Ethnic Recordings -A Neglected Heritage by various authors (Library of Congress, Washington, DC, 1982). Like the previously cited work, it has important general information on the topic.

      All of the following works by Brian Rust have been helpful in one way or another: The American Record Label Book (Da Capo, Press, NY, 1984); Jazz Records: 1897-1942 (Arlington House, 1978, 4th Ed., 2 Vols.). To find rare jazz orchestra recordings of Cuban music, like Louis Armstrong's version of "El Manisero" (The Peanut Vendor) see The American Dance Band Discography 1917-1942 (Arlington House, 1975, 2 Vols.). The Complete Entertainment Discography-From the mid 1890s to 1942 (Arlington House, 1973) is useful for finding figures like Josephine Baker, Maurice Chevalier and others. Brian Rust's Guide to Discography (Greenwood Press, 1980) is a worthwhile manual, featuring his rather novel form of research and documentation, which Rust calls "science", coined for the first time, according to Rust himself, by Charles Delaunay in his Hot Discography, published in Paris (1936).

      Also rewarding in unearthing information about North American singers and orchestras in Cuban music, and for identifying composers of specific works, is Roger D. Kinkle's The Complete Encyclopedia of Popular Music and Jazz: 1900-1950 (Arlington House, 1974, 4 Vols.).

      Michael W. Sherman's The Collector's Guide to Victor Records (Monarch Records Enterprises, Dallas, 1992) contains worthwhile information, especially on the fascinating subject of labels and seals of records and their changes over time.

      Galen Cart's The American Records Label Directory and Dating Guide (Big Nickel Publications, 1989) has been beneficial for finding the dates in which many LPs were recorded by different labels.

      Equally helpful was Steven C. Barr's The Almost Complete 78rpm Record Dating Guide (Yesterday Once Again, CA, 1992), in helping to locate dates for small and medium-sized recording labels.

      David E. Canfield's monumental Guide to Classical Recordings (Ars Antiqua, 5th Ed., 2000) aided in finding in some classical LPs difficult to find through other searches.

      The other group of tertiary sources are formed by publications that are not discographies proper, or a history of recording labels like the previously mentioned works, but still added supplemental discographic facts.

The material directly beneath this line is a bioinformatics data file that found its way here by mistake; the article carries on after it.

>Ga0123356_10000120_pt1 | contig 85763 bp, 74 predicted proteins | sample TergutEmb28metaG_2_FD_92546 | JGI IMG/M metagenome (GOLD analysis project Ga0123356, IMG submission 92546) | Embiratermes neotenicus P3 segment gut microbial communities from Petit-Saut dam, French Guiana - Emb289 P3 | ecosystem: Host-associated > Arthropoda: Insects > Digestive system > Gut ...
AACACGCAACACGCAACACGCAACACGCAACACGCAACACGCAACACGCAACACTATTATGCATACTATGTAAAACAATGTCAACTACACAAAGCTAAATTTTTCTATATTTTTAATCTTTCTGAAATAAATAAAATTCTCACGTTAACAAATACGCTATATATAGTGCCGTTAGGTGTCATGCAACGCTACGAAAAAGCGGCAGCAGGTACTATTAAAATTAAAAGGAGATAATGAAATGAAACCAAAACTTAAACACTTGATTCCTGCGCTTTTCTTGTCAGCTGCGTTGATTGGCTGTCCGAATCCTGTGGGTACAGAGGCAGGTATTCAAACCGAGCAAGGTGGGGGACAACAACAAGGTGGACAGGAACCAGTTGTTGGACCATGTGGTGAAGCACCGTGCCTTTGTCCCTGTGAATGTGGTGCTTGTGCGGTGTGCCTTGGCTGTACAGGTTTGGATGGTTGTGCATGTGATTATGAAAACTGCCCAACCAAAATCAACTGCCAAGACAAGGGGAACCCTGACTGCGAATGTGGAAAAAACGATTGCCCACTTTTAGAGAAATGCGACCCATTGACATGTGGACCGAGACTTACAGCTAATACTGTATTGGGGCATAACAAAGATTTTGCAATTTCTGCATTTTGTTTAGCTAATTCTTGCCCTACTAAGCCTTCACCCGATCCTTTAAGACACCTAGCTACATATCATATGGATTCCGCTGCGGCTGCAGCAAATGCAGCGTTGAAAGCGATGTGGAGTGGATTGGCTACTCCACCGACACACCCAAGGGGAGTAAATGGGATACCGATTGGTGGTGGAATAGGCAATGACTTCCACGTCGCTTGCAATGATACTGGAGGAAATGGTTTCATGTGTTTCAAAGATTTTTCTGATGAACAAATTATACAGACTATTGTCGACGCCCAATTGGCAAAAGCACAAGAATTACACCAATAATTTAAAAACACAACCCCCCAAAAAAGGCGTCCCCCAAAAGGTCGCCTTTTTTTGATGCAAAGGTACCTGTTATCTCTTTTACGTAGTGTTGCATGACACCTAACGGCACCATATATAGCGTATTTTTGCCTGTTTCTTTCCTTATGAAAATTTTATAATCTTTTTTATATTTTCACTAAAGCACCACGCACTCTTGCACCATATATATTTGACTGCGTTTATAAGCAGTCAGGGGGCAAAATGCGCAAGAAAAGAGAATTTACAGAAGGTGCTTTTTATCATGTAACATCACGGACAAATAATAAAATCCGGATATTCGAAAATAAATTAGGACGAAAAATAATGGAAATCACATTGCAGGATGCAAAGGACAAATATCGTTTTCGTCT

Such is the case with Nat Chediak's Diccionario de Jazz Latino (Fundación Autor, Madrid, 1998), which we will copiously cite from for our biographical notes, but it also deserves mention for its selective discography -and sometimes complete discographies- of biographical entries.

      Ricardo Risetti's two books, Memorias del Jazz Argentino (Ediciones Corregidor, Buenos Aires, 1994) and De corazón a corazón- Memoria del bolero de la Argentina (Ediciones Corregidor, Buenos Aires, 1996) often offer incomplete information in terms of details, but are still rewarding in terms of capturing the presence of Cuban music in Argentina.

      Héctor Ramírez Bedoya's Historia de la Sonora Matancera y sus estrellas (Imp. Begón, Medellín, Colombia, 1996), also includes, aside from all the biographical information on all who performed with the group -many of which we have used- significant discographic references. This practice, which hopefully will become more widespread in monographic works on Latin American performers and composers, is still an exception; therefore, we are going to include those who have done so, hoping their example will inspire future authors.

      Ezequiel Rodríguez Domínguez: Trío Matamoros- Treinta y cinco años de música popular cubana (Editorial Arte y Literatura, La Habana, 1978). This work at least offers a detailed account of the LPs recorded by the Matamoros Trio.

      Jorge Calderón: María Teresa Vera (Editorial Letras Cubanas, la Habana, 1986).

      Alberto Muguercia and Ezequiel Rodríguez: Rita Montaner (Editorial Letras Cubanas, La Habana, 1984).

      Amín Naser: Benny Moré (Ediciones Unión, La Habana, 1985).

      Sergio Santan:a Benny Moré, hoy como ayer (Ed. Rumbantana, Medellín, Colombia, 1999).

      María Antonieta Henríquez: Alejandro García Caturla (Ediciones Unión, La Habana, 1998).

      Miguelito Ojeda: Bola de Nieve (Editorial Letras Cubanas, La Habana, 1998).

      Iraida Sánchez Oliva & Santiago Moreaux Jardines: La Guantanamera (Ediciones José Martí, la Habana, 1999).

      Clara Díaz Pérez: Sobre la guitarra, la voz (Editorial Letras Cubanas, La Habana, 1994).

      Jaime Rico Salazar: La vida y las canciones de Carlos Gardel (Editorial Musical Latinoamericana, Bogotá, Colombia, 1985). Contains a discography of Carlos Gardel.

      Mario Clavel: Somos...una vida de canciones, Autobiografía (Producciones Iturbe, Buenos Aires, 1996).

      Libertad Lamarque: Autobiografía (Ed. Javier Vergara, 1986).

      A special thanks to these last two great artists who in their autobiographies included their discographies as part of the story of their lives, giving these discographies their just significance.